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What's Going On With The Mystery Vaping Lung Disease Hitting The US?


Tom Hale

Tom is a writer in London with a Master's degree in Journalism whose editorial work covers anything from health and the environment to technology and archaeology.

Senior Journalist



Reports of a mysterious vaping lung illness are continuing to pop up across the US. While many question marks still hang over this freak outbreak, some answers are finally emerging. Here’s everything we know so far.

The first cases were reported in Illinois and Wisconsin back in April 2019. As of September 27, there have been 805 reported cases of lung injury associated with vaping from 46 states and one US territory, according to the latest CDC statistics. There was also one case in Canada, although the patient appears to have recovered. 


Twelve deaths have been confirmed on the CDC's website, although some media outlets are reporting that the death toll has risen to 13.

An overwhelming majority of cases are young men – 72 percent are male and 67 percent are 18 to 34 years olds. This trend is not fully understood, however, it’s noteworthy that vaping is especially popular among young men. All patients have a reported history of e-cigarette product use, many using both THC and nicotine and some just using nicotine.

Symptoms include a cough, wheezing, shortness of breath, chest pain, and nausea. Fever, fatigue, and weight loss have also been reported. Patients with the disease typically have an elevated white blood cell count, indicating that their immune system is fired up.

Lung injury case counts, as of September 27, 2019 at 1pm ET. CDC 

What’s causing the illness?


No one is totally sure. 

A study in The New England Journal of Medicine (NEJM) published on September 6, 2019, closely studied 53 of the cases and found that 84 percent of them had vaped with flavored liquid containing THC, the psychoactive component of cannabis. Notably, nearly 60 percent of 41 patients interviewed had also vaped using THC products labeled as “Dank Vapes.” 

This “company” is a bit of an enigma. No one is quite sure if Dank Vapes is an actual company or just a brand name used by multiple operators. Either way, it appears that some unlicensed sellers are filling cartridges, complete with the colorful Dank Vapes branding, with their own illicit vape liquids. 

Some of their THC-infused vape liquids also appear to have been cut with a thickening agent, vitamin E acetate. While it's unclear how this supplement affects human health when it's inhaled, the US Food And Drug Administration is pointing to vitamin E acetate as a prime suspect.


The NEJM study also found that many of the patients had lipid-laden macrophages in their lungs. This could be a sign of lipoid pneumonia, a noninfectious condition that occurs when fatty, oily particles enter the lungs, although – once again – it’s not certain.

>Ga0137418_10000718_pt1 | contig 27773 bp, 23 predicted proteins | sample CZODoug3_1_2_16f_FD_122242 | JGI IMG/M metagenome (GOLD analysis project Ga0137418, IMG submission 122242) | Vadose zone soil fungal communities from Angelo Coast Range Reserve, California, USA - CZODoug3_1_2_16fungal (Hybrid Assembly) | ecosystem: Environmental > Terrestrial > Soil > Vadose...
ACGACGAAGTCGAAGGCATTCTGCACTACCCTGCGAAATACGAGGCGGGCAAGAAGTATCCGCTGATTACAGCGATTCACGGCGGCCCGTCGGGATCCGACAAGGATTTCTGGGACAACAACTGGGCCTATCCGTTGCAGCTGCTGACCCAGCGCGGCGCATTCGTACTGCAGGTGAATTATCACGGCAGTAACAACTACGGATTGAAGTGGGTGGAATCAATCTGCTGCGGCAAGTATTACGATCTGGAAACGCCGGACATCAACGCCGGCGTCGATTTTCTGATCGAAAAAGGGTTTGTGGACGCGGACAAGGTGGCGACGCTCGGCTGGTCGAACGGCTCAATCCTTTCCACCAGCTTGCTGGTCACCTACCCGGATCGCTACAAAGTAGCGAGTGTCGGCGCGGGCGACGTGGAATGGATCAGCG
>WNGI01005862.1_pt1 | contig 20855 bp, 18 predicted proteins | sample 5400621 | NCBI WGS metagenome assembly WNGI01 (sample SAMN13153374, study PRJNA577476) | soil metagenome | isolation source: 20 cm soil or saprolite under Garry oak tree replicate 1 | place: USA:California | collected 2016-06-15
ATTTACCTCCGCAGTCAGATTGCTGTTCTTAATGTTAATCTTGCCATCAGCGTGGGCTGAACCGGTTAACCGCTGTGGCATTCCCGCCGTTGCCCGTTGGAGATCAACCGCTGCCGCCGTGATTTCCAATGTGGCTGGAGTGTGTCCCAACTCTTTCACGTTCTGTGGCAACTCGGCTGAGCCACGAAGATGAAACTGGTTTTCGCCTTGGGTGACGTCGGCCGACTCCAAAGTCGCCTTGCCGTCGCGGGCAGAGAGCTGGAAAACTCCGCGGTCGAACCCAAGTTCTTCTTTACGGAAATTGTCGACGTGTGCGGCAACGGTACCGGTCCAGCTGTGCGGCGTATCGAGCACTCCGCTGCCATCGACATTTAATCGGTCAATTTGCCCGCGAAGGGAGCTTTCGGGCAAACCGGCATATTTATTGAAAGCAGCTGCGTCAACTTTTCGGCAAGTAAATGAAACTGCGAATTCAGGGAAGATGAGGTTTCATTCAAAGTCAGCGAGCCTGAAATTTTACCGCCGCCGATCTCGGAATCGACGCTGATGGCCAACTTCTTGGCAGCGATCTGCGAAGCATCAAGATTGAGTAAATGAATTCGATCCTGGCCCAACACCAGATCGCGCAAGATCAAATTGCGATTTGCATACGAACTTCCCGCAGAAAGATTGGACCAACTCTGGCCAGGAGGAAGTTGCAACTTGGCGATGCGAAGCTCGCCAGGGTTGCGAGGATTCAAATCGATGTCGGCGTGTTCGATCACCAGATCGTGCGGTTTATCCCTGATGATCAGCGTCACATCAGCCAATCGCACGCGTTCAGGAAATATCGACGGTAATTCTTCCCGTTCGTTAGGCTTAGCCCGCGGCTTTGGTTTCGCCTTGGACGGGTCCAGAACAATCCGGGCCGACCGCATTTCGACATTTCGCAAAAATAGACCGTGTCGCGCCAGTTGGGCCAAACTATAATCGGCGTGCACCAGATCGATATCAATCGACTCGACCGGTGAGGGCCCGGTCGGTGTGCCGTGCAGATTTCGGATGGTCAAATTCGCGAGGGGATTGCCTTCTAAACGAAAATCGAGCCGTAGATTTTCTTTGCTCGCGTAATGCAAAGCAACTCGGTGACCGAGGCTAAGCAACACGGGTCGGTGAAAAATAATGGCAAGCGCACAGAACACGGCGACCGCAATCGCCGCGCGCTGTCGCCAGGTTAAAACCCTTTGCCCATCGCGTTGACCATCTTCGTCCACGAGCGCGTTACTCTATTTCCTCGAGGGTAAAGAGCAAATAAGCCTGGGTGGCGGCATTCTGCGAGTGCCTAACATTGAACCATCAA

“I don’t think we yet know the clinical significance of the lipid-laden macrophages and we don’t know if the lipids that have been detected within the cells are endogenous or exogenous, meaning did they come in through the body or were they already present in lung tissues,” Dr Dana Meaney Delman, incident manager at the CDC, said at a media briefing on September 6. 

“It’s too early to know if the lipid-laden macrophages will be a range of pathologic illnesses.”

Regardless, it's safe to say that this appears to be a problem with a contaminated vaping liquid, as opposed to a fundamental issue with e-cigarettes and vapes that has gone undetected until now. 


“E-cigarettes have been around for over a decade now and are used by millions of people, with no such cases occurring. The outbreak is similar to methanol poisonings that kill people every now and then when contaminated alcohol is sold,” Professor Peter Hajek, director of the Tobacco Dependence Research Unit at Queen Mary University of London, commented on the outbreak. 

Should you quit vaping immediately? 

Unless you recently bought some THC vape liquid from a shady online peddler – in which case, you should avoid consuming it – there is not enough evidence to assess the full scope of the risks. However, most authorities are taking a “better safe than sorry” approach by suggesting people halt vaping until more concrete evidence comes to light. 

The CDC recommends people “consider refraining” from using e-cigarettes or vaping products until we know more. Even President Trump gave his two cents on the issue and suggested he’s looking to ban the sale of most flavored e-cigarette liquids. Some states, such as Massachusetts, have already put a temporary ban on the sale of all vaping products.


Additionally, if you started vaping as a means to quit cigarettes then it’s worth remembering that experts still believe that vaping is the “lesser of two evils” compared to tobacco smoking. 

“We must also remember that for nearly every person who vapes, the alternative to vaping is smoking. While vaping does produce some toxins, those are at significantly lower levels than seen in cigarette smoke,” said Professor Paul Aveyard, professor of behavioral medicine at the University of Oxford, commenting on the NEJM study.

“These cases are worrying and need investigating, but advice from all official bodies in the UK is that it is always preferable to vape than to smoke. Today’s reports should not change that advice.”


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